Are there stereotypical, over-the-top characters? Yes, there are. (for instance, an ex-nun who runs a bakery and a barista who only speaks in haiku). Is the only other point of view character, an FBI agent whose single marital status is referred to at least six times his first chapter, clearly Sage's love interest? Duh. The story is told via 4 points of view: Sage, Leo (the handsome FBI agent), at one point in the middle Sage's grandmother, and then these short, italicized pieces that detail a story written by a character. By the midpoint of the book, I began to sort of just glance over these italicized points - they didn't seem to contribute too much to the overall book, more so just to beat a dead horse of a point home, and just didn't fit with the rest of the book. But that's my experience, and your mileage may vary. But I am willing to look past the worn-out archetypes because I believe this is a story that needs to be told.

A lot of people - myself included - tend to forget that there are a whole bunch of Nazis still alive today, as well as survivors. They are in their 90s, but they are still alive. The holocaust feels like a far-away dream, but in reality it was less than a lifetime ago, and while we are all forced to read Elie Wiesel's beautiful Night in high school, it just hits you differently when it's a work of fiction you're reading voluntarily.

Definitely go pick up a copy of The Storyteller. Drink it in, enjoy it, let the warmth run down your throat. Parts are definitely hard to swallow, but the parts that aren't more than make up for the parts that are. Fair warning, though, it will make you want to eat more carbohydrates than ever before. (two of the POV characters are bakers. Picoult loves-loves-loves descriptive sentences. You do the math).

Tuesday, March 26, 2013

The Clear 7-Day Scalp & Hair Challenge: Introduction

For those of you who don't know, I am into free samples like a three-year-old is into Tinkerbell. (Hint: the answer is "extremely"). I am a BzzAgent, and with that comes the perks of obtaining free samples - and more often than not, free full-sized products! - of just about any product you can think of that might need to be tested by the public right before, or during the start of, its wide release. While the bulk of my free samples have come from this delightful company, the one I am talking to you about today is not from BzzAgent - a blog first for me, to be certain.

The Clear 7-Day Scalp & Hair Challenge was presented to me, initially, as a simple "click this link, fill this out, you get free shampoo" post on a forum I frequent. Always willing and eager to accept free things, I clicked it and discovered that while this is a free sample giveaway, it's also a chance to talk about your opinions and thoughts regarding a product, ala my much-beloved BzzAgent. Who could pass that up?

I promptly forgot about it, and last week checked my mail to discover a sweet little box, like so:
Inside this compact little beauty of a box is a coupon for $1 off any one bottle of Clear product, as well as not one, not two, but seven days worth of Clear shampoo and conditioner duo trial-sized packets:
(bad lighting not included)

I don't remember indicating my hair type when I signed up for this promotion, but I know that I must have. All of the bottles of Clear featured on the packaging and marketing materials show this bottle but with pink writing, claiming to be shampoo for "damage & color repair." While I dyed my hair during a few misguided months in my undergraduate years, it's been at least five, and so I don't need repair for anything, simply good old-fashioned washing and conditioning.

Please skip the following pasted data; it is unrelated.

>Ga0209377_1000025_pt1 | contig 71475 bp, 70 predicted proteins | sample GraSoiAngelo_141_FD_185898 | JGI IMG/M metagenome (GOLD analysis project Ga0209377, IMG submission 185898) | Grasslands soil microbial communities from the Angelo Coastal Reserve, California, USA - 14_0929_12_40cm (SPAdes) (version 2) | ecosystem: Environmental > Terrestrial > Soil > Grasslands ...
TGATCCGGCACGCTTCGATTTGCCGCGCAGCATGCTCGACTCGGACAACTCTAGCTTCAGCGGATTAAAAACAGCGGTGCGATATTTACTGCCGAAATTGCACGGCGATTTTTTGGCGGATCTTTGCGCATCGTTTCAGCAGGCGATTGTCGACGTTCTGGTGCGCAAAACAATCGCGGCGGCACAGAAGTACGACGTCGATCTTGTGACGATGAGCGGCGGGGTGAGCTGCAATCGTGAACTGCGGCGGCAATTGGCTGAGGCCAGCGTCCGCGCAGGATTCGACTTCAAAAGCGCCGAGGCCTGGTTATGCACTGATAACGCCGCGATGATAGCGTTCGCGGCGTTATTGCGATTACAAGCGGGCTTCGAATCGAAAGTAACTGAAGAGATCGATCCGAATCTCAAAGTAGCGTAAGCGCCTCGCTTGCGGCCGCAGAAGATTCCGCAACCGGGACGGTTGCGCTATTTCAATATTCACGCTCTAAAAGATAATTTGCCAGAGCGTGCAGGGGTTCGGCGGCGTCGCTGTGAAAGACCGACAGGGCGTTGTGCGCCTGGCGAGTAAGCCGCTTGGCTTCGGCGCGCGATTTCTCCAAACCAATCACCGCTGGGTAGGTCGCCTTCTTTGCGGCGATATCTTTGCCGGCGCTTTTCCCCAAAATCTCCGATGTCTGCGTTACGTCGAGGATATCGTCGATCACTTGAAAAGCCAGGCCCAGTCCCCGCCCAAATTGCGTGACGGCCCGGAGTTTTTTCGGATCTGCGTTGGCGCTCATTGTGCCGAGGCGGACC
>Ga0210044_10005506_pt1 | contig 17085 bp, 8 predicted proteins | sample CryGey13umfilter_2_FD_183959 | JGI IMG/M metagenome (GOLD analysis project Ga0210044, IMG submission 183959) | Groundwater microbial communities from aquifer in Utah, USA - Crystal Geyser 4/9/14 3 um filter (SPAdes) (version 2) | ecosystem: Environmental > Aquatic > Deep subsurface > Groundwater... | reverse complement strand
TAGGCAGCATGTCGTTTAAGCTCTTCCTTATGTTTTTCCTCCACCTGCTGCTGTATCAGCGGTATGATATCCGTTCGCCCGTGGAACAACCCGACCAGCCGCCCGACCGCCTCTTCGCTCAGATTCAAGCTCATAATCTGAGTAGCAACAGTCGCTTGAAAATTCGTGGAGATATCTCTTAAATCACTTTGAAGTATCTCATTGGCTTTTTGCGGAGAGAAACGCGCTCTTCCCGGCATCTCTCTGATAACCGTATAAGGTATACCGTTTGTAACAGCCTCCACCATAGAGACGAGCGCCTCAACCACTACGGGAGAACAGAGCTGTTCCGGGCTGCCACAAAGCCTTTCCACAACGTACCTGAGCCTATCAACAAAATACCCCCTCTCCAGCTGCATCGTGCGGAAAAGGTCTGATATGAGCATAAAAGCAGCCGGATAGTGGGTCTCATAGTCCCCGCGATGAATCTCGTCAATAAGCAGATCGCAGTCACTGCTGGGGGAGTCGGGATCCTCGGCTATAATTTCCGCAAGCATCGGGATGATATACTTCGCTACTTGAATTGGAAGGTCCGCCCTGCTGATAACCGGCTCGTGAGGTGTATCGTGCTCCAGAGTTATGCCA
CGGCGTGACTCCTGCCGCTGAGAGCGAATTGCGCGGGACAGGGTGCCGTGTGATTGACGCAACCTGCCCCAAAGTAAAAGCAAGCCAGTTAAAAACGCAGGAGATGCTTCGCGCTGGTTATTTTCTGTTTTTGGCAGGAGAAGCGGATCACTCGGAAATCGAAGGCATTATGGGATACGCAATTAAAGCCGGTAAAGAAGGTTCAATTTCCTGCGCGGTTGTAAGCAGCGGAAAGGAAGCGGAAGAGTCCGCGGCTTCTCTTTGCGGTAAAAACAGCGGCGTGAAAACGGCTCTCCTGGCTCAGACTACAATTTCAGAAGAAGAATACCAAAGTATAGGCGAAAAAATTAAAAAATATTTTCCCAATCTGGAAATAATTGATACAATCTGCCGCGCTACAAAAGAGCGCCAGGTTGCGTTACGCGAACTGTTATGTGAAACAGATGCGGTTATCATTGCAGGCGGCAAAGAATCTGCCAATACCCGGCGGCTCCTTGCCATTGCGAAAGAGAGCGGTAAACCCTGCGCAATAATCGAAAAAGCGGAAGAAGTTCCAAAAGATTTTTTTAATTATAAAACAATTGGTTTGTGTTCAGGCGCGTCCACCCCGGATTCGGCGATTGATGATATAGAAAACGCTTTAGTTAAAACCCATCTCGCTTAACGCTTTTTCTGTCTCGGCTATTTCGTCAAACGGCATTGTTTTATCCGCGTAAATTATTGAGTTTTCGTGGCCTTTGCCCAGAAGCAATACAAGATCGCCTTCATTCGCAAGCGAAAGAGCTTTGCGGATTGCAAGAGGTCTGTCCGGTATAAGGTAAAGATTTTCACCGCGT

What will follow in a future post will be a blog summarizing my feelings and findings after I complete all seven days of product testing for the Clear: Total Care shampoo and conditioner duo. I just finished using day two of the product, and I am a bit skeptical, but I will save these feelings for another day when I have more complete thoughts.

My hair is very greasy and if it's not washed daily or every other day at the very least, it tends to rebel like an angry teenager denied a punk rock concert. So I need a shampoo that can keep up with my daily demands and the domineering oils that love to get all over my hair's business. We'll see if this alleged "scalp care" really does make a difference or not. Stay tuned!

Friday, March 22, 2013

Such A Pretty Fat - A Book Review

I heard about this book when I was a junior in college. I was taking a public speaking class, and we each had to select an autobiography and read a portion of it out loud. I don't even remember what I read in hindsight, but I do remember this moment.

 This stick-thin, blonde sorority girl stood up in front of the class, said the title of the book, and started explaining how hilarious it was. This horrified me. I am not entirely sure why, but I think it was the juxtaposition of a girl who was no bigger than a size 6 reading a book written by a woman who is a size 22. I am the same size as Mrs. Lancaster, and so it almost felt like a personal affront to both myself and the author: this girl was little-bitty, and she's reading an excerpt from a book about how hard it is to squeeze into some seats in some restaurants?

 I forgot all about this atrocity until later, when I was browsing Goodreads and saw the familiar cover. "Wait a minute," I remember thinking, "I know that purple lingerie. Isn't this that book that jerk read out loud in class?" And lo, it was. I put it on hold at the library and picked it up a few days later.

 We live in a world full of people who are "plus-sized models" and are, in actuality, size 10 at the most. Meg Cabot touched on this in her book series starting with the titular Size 12 Is Not Fat, and as much as the truth shall set you free, apparently the media doesn't agree. So what we have here in this book is the self-deprecating humor that I feel I can appreciate as someone who is the same size as the author. When she struggles with Atkins, I laugh, because so have I.

Jen Lancaster's struggles with weight loss have helped to inspire me along on my own weight loss journey, and made me realize that I can make a change, even if it's just a little one. I extra-appreciated the ending because she doesn't tie it up in a pretty package and slap a bow on it - she's still fat in the end, and isn't ending the book with a fast-forward through time where she's a supermodel. She's still overweight, but has lost 30 pounds, and is content and happy with herself.

I think that this is a message that not nearly enough people are receiving these days: you can be fat and happy as long as you are healthy. I really enjoyed this book, and am picking up Bitter Is the New Black very soon, having just gotten over my own unemployment binge.